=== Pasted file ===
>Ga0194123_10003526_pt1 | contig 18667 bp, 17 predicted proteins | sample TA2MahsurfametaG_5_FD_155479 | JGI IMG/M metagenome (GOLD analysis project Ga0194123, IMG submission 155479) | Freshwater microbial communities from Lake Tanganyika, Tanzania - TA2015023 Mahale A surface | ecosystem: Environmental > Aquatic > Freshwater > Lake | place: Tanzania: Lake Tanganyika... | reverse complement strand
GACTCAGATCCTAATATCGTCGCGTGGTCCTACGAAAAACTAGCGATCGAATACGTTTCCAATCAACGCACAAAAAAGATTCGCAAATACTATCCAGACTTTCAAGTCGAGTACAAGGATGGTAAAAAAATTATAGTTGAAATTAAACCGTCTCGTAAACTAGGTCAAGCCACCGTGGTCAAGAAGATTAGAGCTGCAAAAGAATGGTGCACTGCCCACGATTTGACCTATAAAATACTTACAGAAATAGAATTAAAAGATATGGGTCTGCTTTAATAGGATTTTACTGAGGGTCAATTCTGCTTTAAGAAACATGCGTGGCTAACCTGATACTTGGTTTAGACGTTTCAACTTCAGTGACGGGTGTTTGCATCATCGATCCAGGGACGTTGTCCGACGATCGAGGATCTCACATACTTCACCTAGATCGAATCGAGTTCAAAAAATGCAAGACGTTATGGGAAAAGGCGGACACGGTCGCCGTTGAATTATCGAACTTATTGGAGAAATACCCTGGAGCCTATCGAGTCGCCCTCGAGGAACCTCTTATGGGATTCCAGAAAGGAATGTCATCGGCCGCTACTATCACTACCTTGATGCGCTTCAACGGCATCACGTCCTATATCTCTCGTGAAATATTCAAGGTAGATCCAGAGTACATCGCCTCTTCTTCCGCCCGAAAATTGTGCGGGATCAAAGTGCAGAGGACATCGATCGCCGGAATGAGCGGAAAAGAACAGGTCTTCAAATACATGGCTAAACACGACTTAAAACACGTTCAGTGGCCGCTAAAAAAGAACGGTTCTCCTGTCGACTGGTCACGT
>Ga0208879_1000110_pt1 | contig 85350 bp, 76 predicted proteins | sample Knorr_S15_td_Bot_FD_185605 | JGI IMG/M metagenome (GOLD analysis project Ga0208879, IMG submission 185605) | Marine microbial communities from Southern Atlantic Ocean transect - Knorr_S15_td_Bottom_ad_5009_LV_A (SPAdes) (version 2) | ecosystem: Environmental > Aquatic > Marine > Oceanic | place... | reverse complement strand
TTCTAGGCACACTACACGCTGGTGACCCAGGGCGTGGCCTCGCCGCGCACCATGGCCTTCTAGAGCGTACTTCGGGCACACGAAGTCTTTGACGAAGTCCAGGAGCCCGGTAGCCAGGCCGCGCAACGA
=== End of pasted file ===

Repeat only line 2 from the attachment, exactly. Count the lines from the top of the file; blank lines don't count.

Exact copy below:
GACTCAGATCCTAATATCGTCGCGTGGTCCTACGAAAAACTAGCGATCGAATACGTTTCCAATCAACGCACAAAAAAGATTCGCAAATACTATCCAGACTTTCAAGTCGAGTACAAGGATGGTAAAAAAATTATAGTTGAAATTAAACCGTCTCGTAAACTAGGTCAAGCCACCGTGGTCAAGAAGATTAGAGCTGCAAAAGAATGGTGCACTGCCCACGATTTGACCTATAAAATACTTACAGAAATAGAATTAAAAGATATGGGTCTGCTTTAATAGGATTTTACTGAGGGTCAATTCTGCTTTAAGAAACATGCGTGGCTAACCTGATACTTGGTTTAGACGTTTCAACTTCAGTGACGGGTGTTTGCATCATCGATCCAGGGACGTTGTCCGACGATCGAGGATCTCACATACTTCACCTAGATCGAATCGAGTTCAAAAAATGCAAGACGTTATGGGAAAAGGCGGACACGGTCGCCGTTGAATTATCGAACTTATTGGAGAAATACCCTGGAGCCTATCGAGTCGCCCTCGAGGAACCTCTTATGGGATTCCAGAAAGGAATGTCATCGGCCGCTACTATCACTACCTTGATGCGCTTCAACGGCATCACGTCCTATATCTCTCGTGAAATATTCAAGGTAGATCCAGAGTACATCGCCTCTTCTTCCGCCCGAAAATTGTGCGGGATCAAAGTGCAGAGGACATCGATCGCCGGAATGAGCGGAAAAGAACAGGTCTTCAAATACATGGCTAAACACGACTTAAAACACGTTCAGTGGCCGCTAAAAAAGAACGGTTCTCCTGTCGACTGGTCACGT